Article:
I have been working with the Govt of Chhattisgarh for nearly four years now. First, we produced the travel guide on Chhattisgarh and them we produced one on Bastar. Our attention was then drawn to one of the most beautiful, yet hardly known temples in India which happened to be in Chhattisgarh.
Around 17 kms east of Kawardha (on the Raipur-Jabalpur highway) is the small village of Chairagaon. This otherwise tiny hamlet in the Maikal range, is the site of the beautiful Bhoramdeo Temple — better known as ‘Khajuraho of Chhattisgarh’ due to its resemblance to the world-renowned temples of Khajuraho.
We, a team of three people including my colleague Nidhi (who also happens to be one of my closest friends) and our boss Swati reached Raipur around 7 one October morning. A car was waiting for us at the airport and we immediately continued on our way towards Kawardha, some 120 kms distant. This was my fifth visit to Chhattisgarh, and over the years, have grown to love the surprises that it throws at me.
We continued on the highway up to Kawardha, stopping for photographs or for the cattle to pass. From Kawardha, we took a smaller road to Bhoramdeo that snaked through the low hills and fairly dense forests. There was hardly any habitation along the way and the road was empty except for the occasional moped or two.
From Chairagaon village, a road leads left to another smaller Shiva temple, popularly known as the Mandwa Mahal. It was built in 1349 AD to commemorate the marriage of the Nagavanshi ruler, Ramachandra with the Haihaya princess, Ambika Devi.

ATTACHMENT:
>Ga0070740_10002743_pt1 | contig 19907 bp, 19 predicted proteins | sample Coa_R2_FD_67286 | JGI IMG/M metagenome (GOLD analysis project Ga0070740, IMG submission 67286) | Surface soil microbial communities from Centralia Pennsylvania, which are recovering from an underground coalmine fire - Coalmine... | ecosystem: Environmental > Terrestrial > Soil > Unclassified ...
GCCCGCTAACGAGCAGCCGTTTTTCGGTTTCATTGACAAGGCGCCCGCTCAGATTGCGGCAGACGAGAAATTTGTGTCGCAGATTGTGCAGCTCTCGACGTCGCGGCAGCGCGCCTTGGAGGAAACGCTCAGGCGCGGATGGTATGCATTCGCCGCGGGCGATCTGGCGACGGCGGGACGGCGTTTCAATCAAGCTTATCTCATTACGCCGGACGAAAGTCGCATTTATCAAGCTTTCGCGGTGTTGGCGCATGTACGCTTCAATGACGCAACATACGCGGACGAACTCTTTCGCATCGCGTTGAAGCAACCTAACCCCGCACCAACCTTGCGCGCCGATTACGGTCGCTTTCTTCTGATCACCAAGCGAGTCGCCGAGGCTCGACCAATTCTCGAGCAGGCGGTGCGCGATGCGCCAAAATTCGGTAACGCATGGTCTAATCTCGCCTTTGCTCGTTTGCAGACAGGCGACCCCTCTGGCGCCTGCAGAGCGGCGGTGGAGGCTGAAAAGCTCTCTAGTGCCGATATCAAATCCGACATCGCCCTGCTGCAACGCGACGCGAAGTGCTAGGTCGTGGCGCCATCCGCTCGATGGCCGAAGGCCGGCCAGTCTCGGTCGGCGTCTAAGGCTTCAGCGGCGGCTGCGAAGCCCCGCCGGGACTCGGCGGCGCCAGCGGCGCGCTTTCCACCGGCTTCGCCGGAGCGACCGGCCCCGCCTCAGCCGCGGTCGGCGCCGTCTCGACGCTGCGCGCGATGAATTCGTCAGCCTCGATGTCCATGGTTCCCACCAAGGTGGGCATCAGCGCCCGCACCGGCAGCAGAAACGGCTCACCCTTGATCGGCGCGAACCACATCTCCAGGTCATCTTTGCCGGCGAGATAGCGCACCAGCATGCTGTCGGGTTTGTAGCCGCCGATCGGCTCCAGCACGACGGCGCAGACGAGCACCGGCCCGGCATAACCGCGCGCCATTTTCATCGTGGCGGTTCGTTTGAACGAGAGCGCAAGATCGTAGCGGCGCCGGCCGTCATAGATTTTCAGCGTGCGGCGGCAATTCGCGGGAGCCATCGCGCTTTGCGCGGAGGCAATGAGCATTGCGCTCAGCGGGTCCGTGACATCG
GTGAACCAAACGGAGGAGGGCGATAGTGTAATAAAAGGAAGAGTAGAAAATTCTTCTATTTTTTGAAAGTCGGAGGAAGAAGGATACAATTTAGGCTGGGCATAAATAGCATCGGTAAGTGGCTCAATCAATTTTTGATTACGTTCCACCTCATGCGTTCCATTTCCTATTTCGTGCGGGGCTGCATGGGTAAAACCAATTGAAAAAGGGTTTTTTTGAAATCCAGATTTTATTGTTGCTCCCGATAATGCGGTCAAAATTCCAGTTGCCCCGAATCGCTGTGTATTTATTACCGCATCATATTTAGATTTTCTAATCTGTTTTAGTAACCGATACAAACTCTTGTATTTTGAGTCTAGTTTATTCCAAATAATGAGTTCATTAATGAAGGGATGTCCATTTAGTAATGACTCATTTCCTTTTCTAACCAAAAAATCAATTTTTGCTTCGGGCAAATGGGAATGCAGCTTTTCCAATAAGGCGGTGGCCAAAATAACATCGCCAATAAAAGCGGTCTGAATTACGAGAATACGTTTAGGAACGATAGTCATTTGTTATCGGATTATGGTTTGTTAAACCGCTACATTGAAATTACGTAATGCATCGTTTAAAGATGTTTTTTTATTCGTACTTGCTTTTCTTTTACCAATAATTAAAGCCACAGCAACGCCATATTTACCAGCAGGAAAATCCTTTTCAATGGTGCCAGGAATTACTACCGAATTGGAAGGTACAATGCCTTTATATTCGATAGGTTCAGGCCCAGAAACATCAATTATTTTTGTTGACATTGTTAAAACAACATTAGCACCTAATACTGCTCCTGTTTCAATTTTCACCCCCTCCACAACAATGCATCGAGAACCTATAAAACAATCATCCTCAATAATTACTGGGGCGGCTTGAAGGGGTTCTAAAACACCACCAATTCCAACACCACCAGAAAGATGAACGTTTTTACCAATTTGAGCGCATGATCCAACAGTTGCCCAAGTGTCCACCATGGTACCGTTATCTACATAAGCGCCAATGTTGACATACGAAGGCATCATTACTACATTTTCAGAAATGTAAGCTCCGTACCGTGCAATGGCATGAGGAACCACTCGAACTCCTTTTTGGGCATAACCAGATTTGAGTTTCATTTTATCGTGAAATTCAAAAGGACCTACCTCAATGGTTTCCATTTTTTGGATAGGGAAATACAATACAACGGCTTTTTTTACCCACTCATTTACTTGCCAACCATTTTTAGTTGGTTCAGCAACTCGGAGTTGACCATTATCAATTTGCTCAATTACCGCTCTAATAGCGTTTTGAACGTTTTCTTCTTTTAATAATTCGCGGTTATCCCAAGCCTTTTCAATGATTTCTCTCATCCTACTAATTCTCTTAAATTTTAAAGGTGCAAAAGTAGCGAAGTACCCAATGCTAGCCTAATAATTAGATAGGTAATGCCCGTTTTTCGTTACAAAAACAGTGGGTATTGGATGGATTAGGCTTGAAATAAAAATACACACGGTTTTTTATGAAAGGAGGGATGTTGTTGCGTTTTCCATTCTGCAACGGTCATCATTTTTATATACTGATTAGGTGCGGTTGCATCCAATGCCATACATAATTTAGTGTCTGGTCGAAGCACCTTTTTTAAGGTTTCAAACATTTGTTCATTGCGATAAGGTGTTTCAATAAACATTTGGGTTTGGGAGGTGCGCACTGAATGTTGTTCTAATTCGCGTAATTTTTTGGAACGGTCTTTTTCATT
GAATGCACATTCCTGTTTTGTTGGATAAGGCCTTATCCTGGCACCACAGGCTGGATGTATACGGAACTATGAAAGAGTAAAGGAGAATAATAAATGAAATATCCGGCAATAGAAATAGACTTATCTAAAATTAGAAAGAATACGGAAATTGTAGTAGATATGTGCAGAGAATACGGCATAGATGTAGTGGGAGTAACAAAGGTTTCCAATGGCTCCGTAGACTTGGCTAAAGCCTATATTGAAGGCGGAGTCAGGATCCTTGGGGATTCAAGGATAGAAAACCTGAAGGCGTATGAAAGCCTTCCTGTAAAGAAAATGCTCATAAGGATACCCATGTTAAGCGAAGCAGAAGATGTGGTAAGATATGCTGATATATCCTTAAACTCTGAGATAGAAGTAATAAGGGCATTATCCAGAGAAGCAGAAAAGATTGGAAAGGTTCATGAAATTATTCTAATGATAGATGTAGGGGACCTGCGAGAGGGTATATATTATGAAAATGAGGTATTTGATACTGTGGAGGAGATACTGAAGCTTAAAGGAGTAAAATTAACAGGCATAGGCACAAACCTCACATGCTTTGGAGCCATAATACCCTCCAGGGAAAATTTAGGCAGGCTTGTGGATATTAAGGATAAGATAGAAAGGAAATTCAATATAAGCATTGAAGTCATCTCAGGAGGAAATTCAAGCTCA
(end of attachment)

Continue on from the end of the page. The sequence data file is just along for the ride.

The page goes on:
Mandwa Mahal is rather infamous for its erotic sculptures. Unlike the ones in Khajuraho and Bhoramdeo, the sculptures are crudely executed and in my personal opinion they look a tad…vulgar.
One kilometer south west of Mandwa Mahal is another Shiva temple, popularly known as the Chheraki Mahal. Built during the Fani Nagavanshi dynasty, this temple is dedicated to the ‘Chheras’, a band of nomadic pastoralists who inhabit this region. The garbhagriha houses a linga set in the middle of a small tank. The walls are made of brick and are starkly unadorned. The architecture of the temple and the sculptures has led scholars to conjecture that this temple was built around the same time as the Mandwa Mahal.
By the time we got done with these two temples, it was already past three in the afternoon. We decided to go to our guesthouse, freshen up and head for Bhoramdeo. The guest house was on the banks of a lake on the other end of which is the temple. We could see the temple walls from the verandah but the actual temple was hidden behind a clump of trees.
But before we progress any further, i must tell you about the other resident in Swati’s room. As soon as she went in, she bolted out pointing towards something on the floor. I pretended to be very brave and volunteered to check it out. Imagine my relief when that ‘thing’ turned out to be a rather stunning and unusually large toad. I took him out to the lawns outside where it decided to poise for me.
The short walk on the banks of the lake was all it took for us to reach the temple. On the way, i tried to capture the beautiful surroundings and also the activities of my two other team-mates.